Be independent on the beach

It’s easy to hire a parasol and sun lounger on almost all of Crete’s beautiful beaches, but it can cost €10 or more per day. In summer, the busiest beaches are crowded with umbrellas and well-oiled bodies packed like sardines. Instead of joining all the other sun worshipers, bring a few beach towels – one for lying on, one for your head – and get away from the crowds. On almost every beach, just a 10 minute walk away, you will find plenty of sandy terrain to suit you.

Some beaches such as Vai and Preveli have native palm trees which not only provide shade but a unique tropical vibe.

Beach days are also the best time to enjoy a picnic. Sure, enjoying a platter of fresh seafood at a waterfront taverna is part of vacation dreams, but you’ll pay for the convenience.

A group of friends hiking on a rocky path in the sun in Crete
Hiking is a great way to explore the stunning Cretan countryside and it’s completely free © SolStock / Getty Images

Put on these walking shoes

Strolling through the evocative, charming and historic alleys and alleys of the old towns of Hania and Rethymno costs nothing and can be the highlight of your trip. The same goes for all the other villages, both on the coast and in the mountains.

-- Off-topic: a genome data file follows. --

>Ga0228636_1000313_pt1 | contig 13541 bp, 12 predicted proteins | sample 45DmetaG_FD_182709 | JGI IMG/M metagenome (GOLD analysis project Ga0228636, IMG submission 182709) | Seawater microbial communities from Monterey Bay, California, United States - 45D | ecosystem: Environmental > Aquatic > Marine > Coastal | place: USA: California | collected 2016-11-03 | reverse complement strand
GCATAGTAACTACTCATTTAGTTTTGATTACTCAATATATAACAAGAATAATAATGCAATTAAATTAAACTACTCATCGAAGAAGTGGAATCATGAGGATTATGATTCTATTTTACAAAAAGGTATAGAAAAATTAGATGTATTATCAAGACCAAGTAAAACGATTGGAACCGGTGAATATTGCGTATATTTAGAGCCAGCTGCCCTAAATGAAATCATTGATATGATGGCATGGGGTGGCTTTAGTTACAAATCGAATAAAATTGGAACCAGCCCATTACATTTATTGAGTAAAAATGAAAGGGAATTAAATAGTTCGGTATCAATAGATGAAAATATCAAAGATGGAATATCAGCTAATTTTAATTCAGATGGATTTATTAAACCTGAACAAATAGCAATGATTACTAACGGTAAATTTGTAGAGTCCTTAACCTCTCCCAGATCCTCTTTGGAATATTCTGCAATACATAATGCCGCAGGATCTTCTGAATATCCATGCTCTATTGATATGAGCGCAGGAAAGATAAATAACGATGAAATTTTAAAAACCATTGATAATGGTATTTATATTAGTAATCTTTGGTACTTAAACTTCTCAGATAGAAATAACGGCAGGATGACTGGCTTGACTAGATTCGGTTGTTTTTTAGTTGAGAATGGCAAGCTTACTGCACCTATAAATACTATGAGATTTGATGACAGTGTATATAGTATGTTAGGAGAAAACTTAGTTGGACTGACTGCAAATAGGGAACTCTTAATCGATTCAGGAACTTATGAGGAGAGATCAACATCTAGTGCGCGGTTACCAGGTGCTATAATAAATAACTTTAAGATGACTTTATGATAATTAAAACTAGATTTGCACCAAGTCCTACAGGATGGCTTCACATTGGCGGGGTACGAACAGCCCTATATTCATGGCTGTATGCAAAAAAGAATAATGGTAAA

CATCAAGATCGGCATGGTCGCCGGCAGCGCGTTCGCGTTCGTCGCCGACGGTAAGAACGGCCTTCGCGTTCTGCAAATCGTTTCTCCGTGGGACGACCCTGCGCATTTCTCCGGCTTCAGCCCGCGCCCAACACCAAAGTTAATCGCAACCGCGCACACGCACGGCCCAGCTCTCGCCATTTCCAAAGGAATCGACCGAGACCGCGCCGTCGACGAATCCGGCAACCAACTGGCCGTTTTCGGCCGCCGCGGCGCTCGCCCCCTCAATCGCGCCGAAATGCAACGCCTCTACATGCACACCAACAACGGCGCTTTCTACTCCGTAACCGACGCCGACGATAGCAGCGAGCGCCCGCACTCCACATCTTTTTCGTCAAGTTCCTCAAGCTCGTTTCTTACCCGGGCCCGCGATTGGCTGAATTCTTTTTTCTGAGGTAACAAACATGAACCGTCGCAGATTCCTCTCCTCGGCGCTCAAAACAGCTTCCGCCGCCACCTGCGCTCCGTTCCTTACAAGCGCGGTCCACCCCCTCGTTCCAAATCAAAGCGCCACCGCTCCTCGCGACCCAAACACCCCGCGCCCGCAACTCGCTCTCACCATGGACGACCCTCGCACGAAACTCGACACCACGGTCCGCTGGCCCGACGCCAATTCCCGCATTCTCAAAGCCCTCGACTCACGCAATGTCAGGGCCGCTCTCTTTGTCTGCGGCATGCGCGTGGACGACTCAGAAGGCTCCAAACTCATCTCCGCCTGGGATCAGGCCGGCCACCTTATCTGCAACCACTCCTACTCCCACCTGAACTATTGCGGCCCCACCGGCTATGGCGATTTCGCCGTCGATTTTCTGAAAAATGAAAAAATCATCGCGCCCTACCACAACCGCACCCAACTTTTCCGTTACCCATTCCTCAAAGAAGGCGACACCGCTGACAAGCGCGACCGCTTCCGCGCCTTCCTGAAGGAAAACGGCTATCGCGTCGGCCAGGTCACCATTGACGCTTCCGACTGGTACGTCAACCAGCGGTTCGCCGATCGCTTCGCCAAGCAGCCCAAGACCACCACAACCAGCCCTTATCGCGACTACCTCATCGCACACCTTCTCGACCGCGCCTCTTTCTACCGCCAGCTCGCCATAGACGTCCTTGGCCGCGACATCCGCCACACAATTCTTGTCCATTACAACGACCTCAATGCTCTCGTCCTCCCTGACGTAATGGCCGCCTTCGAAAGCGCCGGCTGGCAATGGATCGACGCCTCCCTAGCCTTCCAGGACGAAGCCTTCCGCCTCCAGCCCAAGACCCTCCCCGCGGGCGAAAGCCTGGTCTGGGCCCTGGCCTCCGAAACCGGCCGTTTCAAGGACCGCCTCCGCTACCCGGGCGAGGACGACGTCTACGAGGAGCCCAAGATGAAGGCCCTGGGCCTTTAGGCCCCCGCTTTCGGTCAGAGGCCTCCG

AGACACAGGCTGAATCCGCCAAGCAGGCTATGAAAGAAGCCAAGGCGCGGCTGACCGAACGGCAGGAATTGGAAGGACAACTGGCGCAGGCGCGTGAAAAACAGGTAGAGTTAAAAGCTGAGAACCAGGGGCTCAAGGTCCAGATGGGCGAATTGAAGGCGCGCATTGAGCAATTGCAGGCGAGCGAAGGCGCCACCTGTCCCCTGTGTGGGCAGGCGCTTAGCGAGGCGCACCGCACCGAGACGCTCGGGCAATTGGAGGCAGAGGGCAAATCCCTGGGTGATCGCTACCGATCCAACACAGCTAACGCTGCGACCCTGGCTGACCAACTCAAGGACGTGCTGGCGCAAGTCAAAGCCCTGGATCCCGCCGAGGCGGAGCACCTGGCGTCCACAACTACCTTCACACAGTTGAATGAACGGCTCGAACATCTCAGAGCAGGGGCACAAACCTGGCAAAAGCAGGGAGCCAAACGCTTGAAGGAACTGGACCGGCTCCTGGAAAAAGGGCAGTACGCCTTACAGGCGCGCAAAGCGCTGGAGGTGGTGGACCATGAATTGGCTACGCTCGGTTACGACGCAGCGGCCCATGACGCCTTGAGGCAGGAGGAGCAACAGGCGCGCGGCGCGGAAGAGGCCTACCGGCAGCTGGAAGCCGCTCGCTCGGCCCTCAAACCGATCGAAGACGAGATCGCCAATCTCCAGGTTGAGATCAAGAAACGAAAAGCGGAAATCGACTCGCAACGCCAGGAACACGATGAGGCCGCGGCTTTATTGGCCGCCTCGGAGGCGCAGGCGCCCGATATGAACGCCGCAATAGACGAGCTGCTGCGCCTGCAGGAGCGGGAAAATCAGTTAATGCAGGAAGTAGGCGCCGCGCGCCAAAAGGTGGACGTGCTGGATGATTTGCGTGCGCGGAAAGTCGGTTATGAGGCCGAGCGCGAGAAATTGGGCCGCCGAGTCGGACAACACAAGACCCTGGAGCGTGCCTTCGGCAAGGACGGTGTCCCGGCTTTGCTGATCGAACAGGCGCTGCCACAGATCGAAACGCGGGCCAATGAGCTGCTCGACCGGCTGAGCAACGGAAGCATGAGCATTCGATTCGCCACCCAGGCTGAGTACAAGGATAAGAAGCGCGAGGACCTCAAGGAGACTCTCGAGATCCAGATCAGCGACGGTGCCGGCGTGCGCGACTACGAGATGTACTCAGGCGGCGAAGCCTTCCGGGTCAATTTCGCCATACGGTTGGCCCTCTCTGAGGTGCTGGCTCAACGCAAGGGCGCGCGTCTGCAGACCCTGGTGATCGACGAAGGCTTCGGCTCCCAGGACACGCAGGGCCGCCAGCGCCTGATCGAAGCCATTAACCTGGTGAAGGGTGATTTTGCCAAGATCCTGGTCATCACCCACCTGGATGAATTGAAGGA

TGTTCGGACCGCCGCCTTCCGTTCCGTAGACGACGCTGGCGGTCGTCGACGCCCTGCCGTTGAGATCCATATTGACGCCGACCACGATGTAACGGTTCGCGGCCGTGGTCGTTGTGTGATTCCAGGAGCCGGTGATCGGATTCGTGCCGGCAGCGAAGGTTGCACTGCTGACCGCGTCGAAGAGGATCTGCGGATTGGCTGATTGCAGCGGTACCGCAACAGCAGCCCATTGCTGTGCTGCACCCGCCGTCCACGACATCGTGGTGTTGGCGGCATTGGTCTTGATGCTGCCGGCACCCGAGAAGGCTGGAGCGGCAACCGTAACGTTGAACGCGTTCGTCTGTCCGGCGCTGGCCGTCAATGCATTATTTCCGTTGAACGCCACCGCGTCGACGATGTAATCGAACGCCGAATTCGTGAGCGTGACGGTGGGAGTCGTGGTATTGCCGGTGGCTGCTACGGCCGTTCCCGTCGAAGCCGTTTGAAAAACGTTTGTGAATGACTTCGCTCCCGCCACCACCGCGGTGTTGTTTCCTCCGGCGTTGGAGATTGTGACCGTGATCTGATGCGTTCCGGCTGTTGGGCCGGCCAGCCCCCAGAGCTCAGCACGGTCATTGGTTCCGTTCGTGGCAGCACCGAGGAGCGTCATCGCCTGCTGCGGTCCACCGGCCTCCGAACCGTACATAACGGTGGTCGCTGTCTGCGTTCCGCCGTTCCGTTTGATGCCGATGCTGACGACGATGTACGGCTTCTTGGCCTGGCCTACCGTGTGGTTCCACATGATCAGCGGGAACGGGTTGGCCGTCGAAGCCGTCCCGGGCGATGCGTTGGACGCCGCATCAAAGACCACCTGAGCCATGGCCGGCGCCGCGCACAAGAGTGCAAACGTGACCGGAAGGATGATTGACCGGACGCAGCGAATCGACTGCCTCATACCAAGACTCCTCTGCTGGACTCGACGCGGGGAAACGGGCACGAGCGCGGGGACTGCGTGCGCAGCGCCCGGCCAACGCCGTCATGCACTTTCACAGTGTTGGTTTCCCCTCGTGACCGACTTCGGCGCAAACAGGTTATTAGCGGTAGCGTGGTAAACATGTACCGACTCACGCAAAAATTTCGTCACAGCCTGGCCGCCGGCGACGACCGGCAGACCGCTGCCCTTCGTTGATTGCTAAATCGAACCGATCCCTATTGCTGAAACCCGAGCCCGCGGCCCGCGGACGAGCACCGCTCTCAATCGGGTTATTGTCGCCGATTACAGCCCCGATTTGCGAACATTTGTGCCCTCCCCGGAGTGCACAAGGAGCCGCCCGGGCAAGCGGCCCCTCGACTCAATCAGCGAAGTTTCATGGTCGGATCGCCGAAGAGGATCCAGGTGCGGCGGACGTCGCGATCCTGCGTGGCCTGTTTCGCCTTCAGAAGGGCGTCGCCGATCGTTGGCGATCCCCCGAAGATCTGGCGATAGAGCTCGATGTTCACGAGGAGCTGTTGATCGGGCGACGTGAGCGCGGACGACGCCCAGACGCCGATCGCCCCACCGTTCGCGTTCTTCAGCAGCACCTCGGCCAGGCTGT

Many beaches have walking and hiking trails that take you to secluded, uncrowded beaches or archaeological sites. Two examples are Falasama and Kato Zakros. In fact, you will find hiking trails almost everywhere you cross Crete.

Daily costs

Here are the prices of common goods and services in Crete:

– Hostel bed 12-15 €

– Basic room for two 45-60 €

– Independent apartment 50-150 €

– Bus ticket 2-15 €

– Coffee 2-4 €

– Souvlaki sandwich 6€

– Dinner for two 30-100 € or more

– Beer/pint at the bar 5€

– Tray of anthoi (stuffed zucchini flowers) from €10

– Umbrella and deckchair rental €10